Friday, July 22, 2016

Not Your Sisters' Childhood

It is a miracle that our youngest daughter is the lovely, kind,, hardworking young wife, mother and HR professional she is today. No, she wasn't kidnapped by aliens.  But D3 did NOT have the same childhood as her older sisters. Not by a long shot.

In theory, D3 should have had the best childhood. D3's sisters were 12 and 14 when she was born. God knows her parents were experienced.  But also OLD.  Were OLD the day she was born.

Our wake up call came the first time we had dinner guests. Mr. Wonderful tiptoed into the adjacent room to check the sleeping cherub in the low basket, quietly lowering himself for a closer look. Then his knees went, "Pop! Pop!" and D3 woke up screaming. Um, that was new.

And we have been distracted all of D3's life. When you have two teen-aged daughters, you had better be paying attention to themThe toddler should be easy-peasy by comparison, right?

Fact is, if you turn your head, your toddler might fall and break a tooth. I did and she did.

Yet, it seemed inconsequential compared to D1's early arrival at home that same day, due to a locker bomb exploding at the high school.

And with the age gap, the older girls had to be doting, worshipful, siblings, right?

"The Sisters," as she called them, did, in fact, love D3 madly. They read to her, entertained her, and applauded her every success as if she was the first baby in history to pull up or make a sentence.

And shouldn't she learn a lot from The Sisters? She did! Oh, boy, did she!

They were responsible for the little voice in the carseat saying "Burn rubber, Dude!" For dressing her in "Asian Cabbage Patch" duds. (Signs of sisterly affection, right?) For fostering a love of books and Scooby Doo.

So I am not certain when I first noticed that, D3's view of the world was evolving into "teenage wannabe."

Maybe it was when the pediatric dentist (whom we saw for her broken tooth) asked if her stuffed rabbit, Foober, would like to join her in the chair. D3 gave the man an eye roll and replied "it's a stuffed animal."

Maybe it was when she began to fret about being unemployed. Non-stop. At age three.

But I didn't become alarmed until things got crazy at preschool.

Suddenly, D3 began diving under a table to hide as soon as we arrived.

Back home, she explained. "Bobby Vaccaro asks me to marry him every day!" After a little mother-daughter chat, I thought we were good.

Until the next time I picked her up at preschool.

Why were the teachers stifling giggles? I had to ask..

Yep. Bobby Vaccaro had again asked D3 to marry him. It was D3's answer that had everyone in stitches.

Did she say "No, no, go away!"?


Maybe, "Boys are yucky!!"?

Not even close.

In response to that day's marriage proposal, D3 said, (quoting, now):

"I'm sorry. I'm not ready for a commitment."

Yep. The. Sisters. Gave. Marital. Advice.

To. D3.

At. Age. Three.

Not kidnapped by aliens.

Programmed by The Sisters.

Monday, July 4, 2016

Fireworks - A Cautionary Tale

Long ago, there was one Fourth of July that Mr. Wonderful missed due to business travel. Before heading out, he reassured D1 and D2 that they would still have fireworks - he was leaving some for mom to light.

Thank you, dear.  Predictably, the girls awoke at dawn with cries of, "When can we light the fireworks???" It would be a long day!

Now I am the first one to break out the red, white and blue for patriotic holidays. Up goes the flag. Crepe papered bicycles and patriotic outfits - no problem.  Dressed someone up as the Statue of Liberty one year. Flag cakes and red and blue jello molds. I have always loved these colors.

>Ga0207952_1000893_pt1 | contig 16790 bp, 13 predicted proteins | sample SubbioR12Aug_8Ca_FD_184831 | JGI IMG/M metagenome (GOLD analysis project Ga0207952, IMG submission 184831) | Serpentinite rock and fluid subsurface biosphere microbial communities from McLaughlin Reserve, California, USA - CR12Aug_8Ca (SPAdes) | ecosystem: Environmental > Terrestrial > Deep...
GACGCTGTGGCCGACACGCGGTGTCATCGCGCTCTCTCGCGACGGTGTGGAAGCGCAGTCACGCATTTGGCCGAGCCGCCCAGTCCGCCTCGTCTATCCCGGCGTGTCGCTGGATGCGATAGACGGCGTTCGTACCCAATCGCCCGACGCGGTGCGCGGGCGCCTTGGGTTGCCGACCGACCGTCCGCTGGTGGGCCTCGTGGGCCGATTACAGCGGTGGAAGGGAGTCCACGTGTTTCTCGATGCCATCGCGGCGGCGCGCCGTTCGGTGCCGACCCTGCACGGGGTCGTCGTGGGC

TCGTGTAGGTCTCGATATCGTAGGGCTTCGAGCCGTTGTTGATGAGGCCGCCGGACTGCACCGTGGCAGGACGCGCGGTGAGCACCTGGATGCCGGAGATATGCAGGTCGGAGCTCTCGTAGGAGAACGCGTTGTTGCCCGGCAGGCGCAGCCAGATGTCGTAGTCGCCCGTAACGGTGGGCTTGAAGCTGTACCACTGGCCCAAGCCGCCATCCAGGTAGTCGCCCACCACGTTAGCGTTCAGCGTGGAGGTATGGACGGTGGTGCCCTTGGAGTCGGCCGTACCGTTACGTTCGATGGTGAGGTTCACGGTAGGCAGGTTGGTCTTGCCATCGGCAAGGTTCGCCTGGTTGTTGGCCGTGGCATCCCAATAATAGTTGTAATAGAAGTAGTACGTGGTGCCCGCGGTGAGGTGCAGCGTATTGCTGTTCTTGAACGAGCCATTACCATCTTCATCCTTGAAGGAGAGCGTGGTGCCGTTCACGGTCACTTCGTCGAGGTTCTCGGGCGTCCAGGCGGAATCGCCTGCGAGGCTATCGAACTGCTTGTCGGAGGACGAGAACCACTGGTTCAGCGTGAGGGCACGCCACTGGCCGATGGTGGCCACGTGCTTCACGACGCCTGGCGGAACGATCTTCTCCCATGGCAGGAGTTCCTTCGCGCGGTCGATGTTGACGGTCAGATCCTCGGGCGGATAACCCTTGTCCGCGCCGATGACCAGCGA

But fireworks? Gulp. In the olden days, the neighborhood kids had firecrackers, cherry bombs, bottle rockets, M-80's and M-100's - mainly weapons of the Scofflaw family. (see Disclaimers - not their real name!) Legend had it that their mom locked them all out of the house daily for her own protection. They were short - growth stunted as they started smoking in second grade before dropping out of school - but scary.

Anyway, my personal experience was limited to holding a few sparklers that someone else lit.  The supply that Mr. Wonderful left us had names that were mostly foreign to me. Of course, there were some snakes (the point - what is the point?), some smoke bombs (ditto), some sparklers, some really loud thingies, and - the piece de resistance - a whistling chaser.

It wasn't even dusk when I relented and lit the punk. D1 and D2 were having a grand time with the snakes and sparklers and smoke bombs. We could hear a couple of neighbor families picnicking nearby.

Then I lit the whistling chaser. And it did. Chase-her! CHASE ME!!

It pursued me up our driveway, around, around, around and down. up the street, up another driveway, AROUND, AROUND, AROUND, back down the driveway and into the street. What the heck! Did it have radar?

I screamed like a girl! (Hey, I AM a girl!) I invented new moves! I ran for my life!

D1 thought it was hilarious. D2 knew FOR SURE that mom was going to DIE!

True to form, D2 sounded the alarm. She flew to the neighbors' yards and summoned them with shrieks of, "Help! My mom lit the whistling chaser and now she's ON FIRE!!!!

Thus, an audience arrived - the only thing we had been missing.

Decades later, this day is legend. You can bet I had a few snarky remarks for Mr. Wonderful on his return.  Of course he was laughing too hard to hear them.

So today I have hung the flag, put patriotic placemats on the table, and am wearing red, white and blue. And later, when I bring over a plate of cookies with patriotic sprinkles, consider yourself lucky.

I could be lighting fireworks in your driveway.